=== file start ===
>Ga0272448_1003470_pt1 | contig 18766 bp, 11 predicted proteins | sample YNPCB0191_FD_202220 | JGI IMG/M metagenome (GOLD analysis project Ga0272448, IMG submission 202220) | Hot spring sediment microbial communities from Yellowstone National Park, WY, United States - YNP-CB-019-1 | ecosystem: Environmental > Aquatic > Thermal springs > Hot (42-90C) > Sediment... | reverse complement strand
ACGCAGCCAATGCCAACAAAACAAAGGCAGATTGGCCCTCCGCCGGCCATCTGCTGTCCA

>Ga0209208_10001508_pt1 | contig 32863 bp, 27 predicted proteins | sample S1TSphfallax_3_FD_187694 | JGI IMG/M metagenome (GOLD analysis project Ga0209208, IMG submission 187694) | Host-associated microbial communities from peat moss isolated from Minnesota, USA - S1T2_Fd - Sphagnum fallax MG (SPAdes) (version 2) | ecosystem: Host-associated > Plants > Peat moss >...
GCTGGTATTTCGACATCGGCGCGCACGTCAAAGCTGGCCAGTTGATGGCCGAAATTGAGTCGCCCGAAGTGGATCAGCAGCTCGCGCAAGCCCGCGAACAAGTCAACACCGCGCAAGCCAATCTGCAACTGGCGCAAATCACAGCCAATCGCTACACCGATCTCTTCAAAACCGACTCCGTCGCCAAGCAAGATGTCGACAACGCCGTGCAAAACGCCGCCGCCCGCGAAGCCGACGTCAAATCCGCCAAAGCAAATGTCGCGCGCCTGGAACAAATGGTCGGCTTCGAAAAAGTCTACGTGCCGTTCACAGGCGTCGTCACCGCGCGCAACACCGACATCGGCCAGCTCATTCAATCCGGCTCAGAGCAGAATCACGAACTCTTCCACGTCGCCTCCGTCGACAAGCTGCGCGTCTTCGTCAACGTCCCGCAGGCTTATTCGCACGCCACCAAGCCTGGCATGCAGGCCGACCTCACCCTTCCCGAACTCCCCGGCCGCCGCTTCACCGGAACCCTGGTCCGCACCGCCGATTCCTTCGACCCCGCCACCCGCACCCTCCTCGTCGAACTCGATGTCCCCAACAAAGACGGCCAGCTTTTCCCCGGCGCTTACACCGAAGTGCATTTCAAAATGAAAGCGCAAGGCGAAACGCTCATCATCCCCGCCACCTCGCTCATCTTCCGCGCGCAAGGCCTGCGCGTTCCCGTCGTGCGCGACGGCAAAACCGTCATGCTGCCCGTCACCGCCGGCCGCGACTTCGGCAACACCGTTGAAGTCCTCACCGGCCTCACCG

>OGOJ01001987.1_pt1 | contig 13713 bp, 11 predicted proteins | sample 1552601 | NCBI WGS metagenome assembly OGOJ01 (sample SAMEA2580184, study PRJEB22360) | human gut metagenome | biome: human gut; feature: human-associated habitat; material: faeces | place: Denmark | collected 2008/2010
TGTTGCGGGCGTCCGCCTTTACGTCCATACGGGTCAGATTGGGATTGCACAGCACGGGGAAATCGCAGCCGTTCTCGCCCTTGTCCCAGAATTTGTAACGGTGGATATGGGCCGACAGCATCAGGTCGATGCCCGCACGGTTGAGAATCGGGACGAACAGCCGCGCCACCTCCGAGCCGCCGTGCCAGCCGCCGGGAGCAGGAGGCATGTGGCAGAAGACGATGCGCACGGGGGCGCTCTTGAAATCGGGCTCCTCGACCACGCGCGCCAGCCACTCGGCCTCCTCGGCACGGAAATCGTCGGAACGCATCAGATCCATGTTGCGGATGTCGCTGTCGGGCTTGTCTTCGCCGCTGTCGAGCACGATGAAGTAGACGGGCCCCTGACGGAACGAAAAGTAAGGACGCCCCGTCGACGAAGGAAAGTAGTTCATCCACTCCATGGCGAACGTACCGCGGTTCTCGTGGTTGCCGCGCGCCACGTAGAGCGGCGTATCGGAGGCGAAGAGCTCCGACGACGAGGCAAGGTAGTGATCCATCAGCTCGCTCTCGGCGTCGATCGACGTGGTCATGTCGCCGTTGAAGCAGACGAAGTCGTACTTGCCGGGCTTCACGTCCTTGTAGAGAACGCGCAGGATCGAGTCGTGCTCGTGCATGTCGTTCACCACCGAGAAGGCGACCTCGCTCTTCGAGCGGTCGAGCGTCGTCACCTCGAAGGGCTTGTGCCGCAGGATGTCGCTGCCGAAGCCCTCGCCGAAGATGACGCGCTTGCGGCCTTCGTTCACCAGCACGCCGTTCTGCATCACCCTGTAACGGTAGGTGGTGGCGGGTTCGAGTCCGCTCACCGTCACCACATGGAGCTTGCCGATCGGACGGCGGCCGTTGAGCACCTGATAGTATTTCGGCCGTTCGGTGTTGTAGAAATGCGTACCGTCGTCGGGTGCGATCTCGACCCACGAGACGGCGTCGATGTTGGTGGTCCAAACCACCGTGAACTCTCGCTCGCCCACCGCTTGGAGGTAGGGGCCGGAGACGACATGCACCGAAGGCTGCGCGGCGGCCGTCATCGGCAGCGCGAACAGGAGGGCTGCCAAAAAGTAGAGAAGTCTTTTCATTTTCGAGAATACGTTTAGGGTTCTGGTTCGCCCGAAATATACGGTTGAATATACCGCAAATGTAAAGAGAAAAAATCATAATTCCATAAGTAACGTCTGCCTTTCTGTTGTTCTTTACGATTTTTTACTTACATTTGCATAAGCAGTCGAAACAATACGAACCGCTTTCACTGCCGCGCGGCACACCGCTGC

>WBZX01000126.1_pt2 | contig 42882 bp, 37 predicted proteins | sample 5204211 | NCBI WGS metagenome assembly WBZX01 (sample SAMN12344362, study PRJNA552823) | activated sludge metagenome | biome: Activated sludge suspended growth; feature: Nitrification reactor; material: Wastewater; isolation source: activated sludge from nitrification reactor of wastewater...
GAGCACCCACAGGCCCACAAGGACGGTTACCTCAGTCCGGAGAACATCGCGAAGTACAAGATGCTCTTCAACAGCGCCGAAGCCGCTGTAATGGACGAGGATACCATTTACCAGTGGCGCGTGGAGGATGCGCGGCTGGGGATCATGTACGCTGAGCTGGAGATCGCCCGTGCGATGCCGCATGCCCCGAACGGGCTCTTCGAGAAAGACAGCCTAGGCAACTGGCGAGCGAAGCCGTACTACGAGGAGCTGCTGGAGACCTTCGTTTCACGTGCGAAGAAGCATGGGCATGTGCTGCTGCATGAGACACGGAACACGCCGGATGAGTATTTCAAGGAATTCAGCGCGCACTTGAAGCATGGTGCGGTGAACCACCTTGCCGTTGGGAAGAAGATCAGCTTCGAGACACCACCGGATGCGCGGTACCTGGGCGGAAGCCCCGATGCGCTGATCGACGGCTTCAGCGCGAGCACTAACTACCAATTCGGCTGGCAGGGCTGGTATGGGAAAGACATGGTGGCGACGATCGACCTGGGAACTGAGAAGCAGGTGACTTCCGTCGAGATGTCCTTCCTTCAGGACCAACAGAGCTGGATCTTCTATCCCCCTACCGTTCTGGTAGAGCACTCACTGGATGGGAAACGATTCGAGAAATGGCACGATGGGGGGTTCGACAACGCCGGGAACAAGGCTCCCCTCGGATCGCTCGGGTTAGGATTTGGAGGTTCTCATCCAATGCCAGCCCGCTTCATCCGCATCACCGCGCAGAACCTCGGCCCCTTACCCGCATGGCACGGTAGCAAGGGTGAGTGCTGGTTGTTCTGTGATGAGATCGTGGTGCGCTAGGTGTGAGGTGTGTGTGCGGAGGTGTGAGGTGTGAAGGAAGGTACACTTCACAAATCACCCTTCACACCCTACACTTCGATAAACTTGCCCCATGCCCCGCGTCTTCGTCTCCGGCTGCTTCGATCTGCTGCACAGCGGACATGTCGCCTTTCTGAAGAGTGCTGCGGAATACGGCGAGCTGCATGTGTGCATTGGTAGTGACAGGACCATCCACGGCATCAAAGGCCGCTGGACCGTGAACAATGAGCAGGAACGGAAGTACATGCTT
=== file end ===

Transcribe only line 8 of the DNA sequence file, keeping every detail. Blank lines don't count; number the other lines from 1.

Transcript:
GAGCACCCACAGGCCCACAAGGACGGTTACCTCAGTCCGGAGAACATCGCGAAGTACAAGATGCTCTTCAACAGCGCCGAAGCCGCTGTAATGGACGAGGATACCATTTACCAGTGGCGCGTGGAGGATGCGCGGCTGGGGATCATGTACGCTGAGCTGGAGATCGCCCGTGCGATGCCGCATGCCCCGAACGGGCTCTTCGAGAAAGACAGCCTAGGCAACTGGCGAGCGAAGCCGTACTACGAGGAGCTGCTGGAGACCTTCGTTTCACGTGCGAAGAAGCATGGGCATGTGCTGCTGCATGAGACACGGAACACGCCGGATGAGTATTTCAAGGAATTCAGCGCGCACTTGAAGCATGGTGCGGTGAACCACCTTGCCGTTGGGAAGAAGATCAGCTTCGAGACACCACCGGATGCGCGGTACCTGGGCGGAAGCCCCGATGCGCTGATCGACGGCTTCAGCGCGAGCACTAACTACCAATTCGGCTGGCAGGGCTGGTATGGGAAAGACATGGTGGCGACGATCGACCTGGGAACTGAGAAGCAGGTGACTTCCGTCGAGATGTCCTTCCTTCAGGACCAACAGAGCTGGATCTTCTATCCCCCTACCGTTCTGGTAGAGCACTCACTGGATGGGAAACGATTCGAGAAATGGCACGATGGGGGGTTCGACAACGCCGGGAACAAGGCTCCCCTCGGATCGCTCGGGTTAGGATTTGGAGGTTCTCATCCAATGCCAGCCCGCTTCATCCGCATCACCGCGCAGAACCTCGGCCCCTTACCCGCATGGCACGGTAGCAAGGGTGAGTGCTGGTTGTTCTGTGATGAGATCGTGGTGCGCTAGGTGTGAGGTGTGTGTGCGGAGGTGTGAGGTGTGAAGGAAGGTACACTTCACAAATCACCCTTCACACCCTACACTTCGATAAACTTGCCCCATGCCCCGCGTCTTCGTCTCCGGCTGCTTCGATCTGCTGCACAGCGGACATGTCGCCTTTCTGAAGAGTGCTGCGGAATACGGCGAGCTGCATGTGTGCATTGGTAGTGACAGGACCATCCACGGCATCAAAGGCCGCTGGACCGTGAACAATGAGCAGGAACGGAAGTACATGCTT